(Pssst! The Constitution Day contest only has one entrant so far, and I promised three winners. That means if you submit an interesting quote or fact about the U.S. Constitution by tomorrow morning, you have a good chance of winning $17.87 off your next edit!)
A dialect is a form of language (including word choice and pronunciation) specific to a particular group. Social classes and ethnic groups can have varying dialects, but the term is most often used to refer to regional variations in language. That’s what today’s post focuses on.
People are fascinated by regional dialects. In the past few days alone, I’ve seen multiple people posting about them on Facebook. I’ve done similar quizzes in the past, but I like the two that have been floating around recently.
The first is called “What American accent do you have?” With only 11 substantive questions, it’s certainly the easiest to complete. The results were nonetheless accurate. Here’s what I got:
The Inland North. You may think you speak “Standard English straight out of the dictionary” but when you step away from the Great Lakes you get asked annoying questions like “Are you from Wisconsin?” or “Are you from Chicago?” Chances are you call carbonated drinks “pop.”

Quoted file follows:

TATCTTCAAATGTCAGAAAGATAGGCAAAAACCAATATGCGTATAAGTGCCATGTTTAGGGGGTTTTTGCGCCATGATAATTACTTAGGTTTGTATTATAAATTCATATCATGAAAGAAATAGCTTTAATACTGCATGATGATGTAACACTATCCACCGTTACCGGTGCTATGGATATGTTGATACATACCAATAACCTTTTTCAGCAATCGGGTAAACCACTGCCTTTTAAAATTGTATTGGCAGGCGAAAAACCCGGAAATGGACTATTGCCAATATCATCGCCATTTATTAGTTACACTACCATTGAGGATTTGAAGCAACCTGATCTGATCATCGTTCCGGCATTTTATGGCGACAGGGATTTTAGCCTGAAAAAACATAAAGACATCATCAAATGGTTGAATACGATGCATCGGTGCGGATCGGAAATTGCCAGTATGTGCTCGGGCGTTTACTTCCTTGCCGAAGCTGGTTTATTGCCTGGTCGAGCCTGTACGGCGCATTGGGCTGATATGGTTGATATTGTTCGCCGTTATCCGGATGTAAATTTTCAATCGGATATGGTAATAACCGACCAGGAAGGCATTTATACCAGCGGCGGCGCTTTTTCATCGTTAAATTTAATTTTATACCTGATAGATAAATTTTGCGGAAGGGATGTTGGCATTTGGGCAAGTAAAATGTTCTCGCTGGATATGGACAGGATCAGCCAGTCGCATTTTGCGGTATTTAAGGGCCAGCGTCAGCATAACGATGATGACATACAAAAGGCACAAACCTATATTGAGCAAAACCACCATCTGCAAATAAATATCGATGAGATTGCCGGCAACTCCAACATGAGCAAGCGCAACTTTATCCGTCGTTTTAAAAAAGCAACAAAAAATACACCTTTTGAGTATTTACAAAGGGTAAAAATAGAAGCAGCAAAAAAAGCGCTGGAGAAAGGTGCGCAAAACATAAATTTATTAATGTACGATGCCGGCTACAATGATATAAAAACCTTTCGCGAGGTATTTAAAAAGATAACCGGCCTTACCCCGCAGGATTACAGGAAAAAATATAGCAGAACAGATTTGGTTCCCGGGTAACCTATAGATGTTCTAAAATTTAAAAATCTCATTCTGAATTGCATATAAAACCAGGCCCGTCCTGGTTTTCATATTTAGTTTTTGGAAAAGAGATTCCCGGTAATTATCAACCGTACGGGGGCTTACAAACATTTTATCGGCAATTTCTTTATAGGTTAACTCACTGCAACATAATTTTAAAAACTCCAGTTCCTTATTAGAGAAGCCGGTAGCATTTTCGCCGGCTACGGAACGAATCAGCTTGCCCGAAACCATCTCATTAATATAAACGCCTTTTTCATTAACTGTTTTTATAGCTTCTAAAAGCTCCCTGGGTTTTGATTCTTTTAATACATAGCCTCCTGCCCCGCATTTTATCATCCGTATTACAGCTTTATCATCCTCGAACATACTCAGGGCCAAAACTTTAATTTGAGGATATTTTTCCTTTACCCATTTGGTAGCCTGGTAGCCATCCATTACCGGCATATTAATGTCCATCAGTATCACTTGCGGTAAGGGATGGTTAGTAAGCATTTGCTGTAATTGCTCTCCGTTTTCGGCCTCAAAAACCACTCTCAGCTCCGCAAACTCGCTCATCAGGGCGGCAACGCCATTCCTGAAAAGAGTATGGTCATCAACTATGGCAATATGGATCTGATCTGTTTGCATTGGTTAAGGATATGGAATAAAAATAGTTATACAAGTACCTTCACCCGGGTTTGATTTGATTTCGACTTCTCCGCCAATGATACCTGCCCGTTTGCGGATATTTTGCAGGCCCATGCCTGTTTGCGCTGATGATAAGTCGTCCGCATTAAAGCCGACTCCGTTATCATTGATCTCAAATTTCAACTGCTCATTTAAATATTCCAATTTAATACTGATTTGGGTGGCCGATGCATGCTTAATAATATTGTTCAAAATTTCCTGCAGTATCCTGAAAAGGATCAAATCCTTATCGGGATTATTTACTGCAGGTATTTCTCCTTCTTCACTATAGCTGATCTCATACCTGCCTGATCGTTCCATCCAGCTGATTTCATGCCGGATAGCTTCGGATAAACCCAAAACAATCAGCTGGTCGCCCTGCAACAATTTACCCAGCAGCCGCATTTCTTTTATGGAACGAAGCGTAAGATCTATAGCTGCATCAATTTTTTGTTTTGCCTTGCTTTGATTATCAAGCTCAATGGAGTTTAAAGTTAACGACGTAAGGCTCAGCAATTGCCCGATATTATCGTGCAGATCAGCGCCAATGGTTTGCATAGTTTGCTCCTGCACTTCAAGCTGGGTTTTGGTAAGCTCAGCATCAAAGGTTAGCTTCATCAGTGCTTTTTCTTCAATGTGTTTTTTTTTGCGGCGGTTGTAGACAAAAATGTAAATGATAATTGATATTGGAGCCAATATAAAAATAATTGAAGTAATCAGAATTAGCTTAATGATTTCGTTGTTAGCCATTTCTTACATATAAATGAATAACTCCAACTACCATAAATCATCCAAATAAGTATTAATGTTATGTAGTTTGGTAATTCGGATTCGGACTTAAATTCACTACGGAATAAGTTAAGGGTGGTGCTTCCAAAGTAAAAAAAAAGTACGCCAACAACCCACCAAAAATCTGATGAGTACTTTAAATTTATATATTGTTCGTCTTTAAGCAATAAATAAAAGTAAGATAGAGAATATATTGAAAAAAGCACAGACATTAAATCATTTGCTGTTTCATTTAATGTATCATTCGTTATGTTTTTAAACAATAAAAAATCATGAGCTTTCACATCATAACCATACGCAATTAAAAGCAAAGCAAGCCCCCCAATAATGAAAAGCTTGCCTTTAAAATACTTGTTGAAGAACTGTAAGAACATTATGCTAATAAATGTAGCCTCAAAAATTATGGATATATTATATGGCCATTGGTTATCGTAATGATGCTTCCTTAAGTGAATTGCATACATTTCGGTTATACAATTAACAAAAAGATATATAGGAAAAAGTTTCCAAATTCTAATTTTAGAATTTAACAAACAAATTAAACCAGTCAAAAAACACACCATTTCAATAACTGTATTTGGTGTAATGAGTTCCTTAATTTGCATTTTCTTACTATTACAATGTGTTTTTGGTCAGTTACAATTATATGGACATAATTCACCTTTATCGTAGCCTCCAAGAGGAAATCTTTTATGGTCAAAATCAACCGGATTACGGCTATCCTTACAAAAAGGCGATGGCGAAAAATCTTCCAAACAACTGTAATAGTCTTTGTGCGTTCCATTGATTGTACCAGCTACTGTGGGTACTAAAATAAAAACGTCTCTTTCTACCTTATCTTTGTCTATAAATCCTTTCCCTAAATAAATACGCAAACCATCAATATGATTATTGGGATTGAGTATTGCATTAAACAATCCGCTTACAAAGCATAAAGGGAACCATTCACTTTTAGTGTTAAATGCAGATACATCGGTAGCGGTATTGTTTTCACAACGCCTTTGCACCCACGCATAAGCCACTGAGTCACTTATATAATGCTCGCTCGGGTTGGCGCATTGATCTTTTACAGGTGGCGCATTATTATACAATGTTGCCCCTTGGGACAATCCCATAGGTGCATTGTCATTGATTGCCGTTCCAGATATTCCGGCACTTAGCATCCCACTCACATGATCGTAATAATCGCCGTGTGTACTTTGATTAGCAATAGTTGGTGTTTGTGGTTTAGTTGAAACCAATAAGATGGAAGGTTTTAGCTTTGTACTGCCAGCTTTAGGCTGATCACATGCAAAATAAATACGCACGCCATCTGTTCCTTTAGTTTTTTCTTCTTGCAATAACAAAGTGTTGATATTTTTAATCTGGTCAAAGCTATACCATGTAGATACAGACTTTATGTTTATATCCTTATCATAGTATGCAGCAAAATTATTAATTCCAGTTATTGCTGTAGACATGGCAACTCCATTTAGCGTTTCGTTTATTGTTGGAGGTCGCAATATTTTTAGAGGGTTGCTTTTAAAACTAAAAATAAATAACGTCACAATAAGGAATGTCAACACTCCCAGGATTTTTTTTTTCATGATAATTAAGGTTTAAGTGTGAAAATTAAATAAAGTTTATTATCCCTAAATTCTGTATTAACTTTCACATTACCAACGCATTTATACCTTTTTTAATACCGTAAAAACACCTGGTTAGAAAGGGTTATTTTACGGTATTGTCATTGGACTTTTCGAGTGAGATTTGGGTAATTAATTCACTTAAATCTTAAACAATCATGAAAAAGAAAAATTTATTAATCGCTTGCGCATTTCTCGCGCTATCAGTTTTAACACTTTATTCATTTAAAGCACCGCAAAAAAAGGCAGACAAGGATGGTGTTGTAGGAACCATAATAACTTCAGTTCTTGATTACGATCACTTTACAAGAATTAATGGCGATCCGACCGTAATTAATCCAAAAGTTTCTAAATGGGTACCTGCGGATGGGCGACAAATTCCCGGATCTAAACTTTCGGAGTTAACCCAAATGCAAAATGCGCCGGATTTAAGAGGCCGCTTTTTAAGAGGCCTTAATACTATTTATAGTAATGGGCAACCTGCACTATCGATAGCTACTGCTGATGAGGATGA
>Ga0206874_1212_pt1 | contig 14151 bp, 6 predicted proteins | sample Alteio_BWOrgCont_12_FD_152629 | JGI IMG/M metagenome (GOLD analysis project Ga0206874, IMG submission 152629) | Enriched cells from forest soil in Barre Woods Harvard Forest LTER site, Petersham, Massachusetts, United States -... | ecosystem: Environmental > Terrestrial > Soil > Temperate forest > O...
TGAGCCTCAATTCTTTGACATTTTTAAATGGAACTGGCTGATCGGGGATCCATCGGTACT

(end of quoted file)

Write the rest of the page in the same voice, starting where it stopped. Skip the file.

Indeed, I’ve spent most of my life so far in Wisconsin. In fact, on my first day of choir in college in Ohio, the conductor stopped us in the middle of a song to ask, “who’s from Wisconsin?” Apparently my Wisconsin accent shines through my Latin–even in another Great Lakes state.
The second quiz is called “Where in the continental United States do they speak like you?” There’s a short version with 25 questions, but I took the full version with a whopping 140 questions. It was quite a time investment, but I love the output. The maps below show the likelihood that “a randomly-selected person in that [area] would respond to a randomly-selected survey question the same way [I] did.” The first is the full-color map, and the second is the monotone version for colorblind folks like my brother.
The cities most similar to me are Green Bay, Milwaukee, and Madison, Wisconsin (58.9%, 58.7%, and 58.3% similarity, respectively). My entire family is from Plymouth, Wisconsin, which is halfway between Green Bay and Milwaukee, and I grew up in Madison. So that makes sense. Apparently Grand Rapids and Lansing, Michigan are also quite similar (58.2% and 57.7%, respectively).
On the other end are New York, NY; Birmingham, AL; Huntsville, AL; Jackson, MS; and Yonkers, NY (48.4%, 48.4%, 48.5%, 48.5%, and 48.7% similarity, respectively). I think it’s interesting that these differences are so strong both on the East Coast and in the South.
So where do these (or other) quizzes place your regional dialect? Are they as accurate for you as they were for me?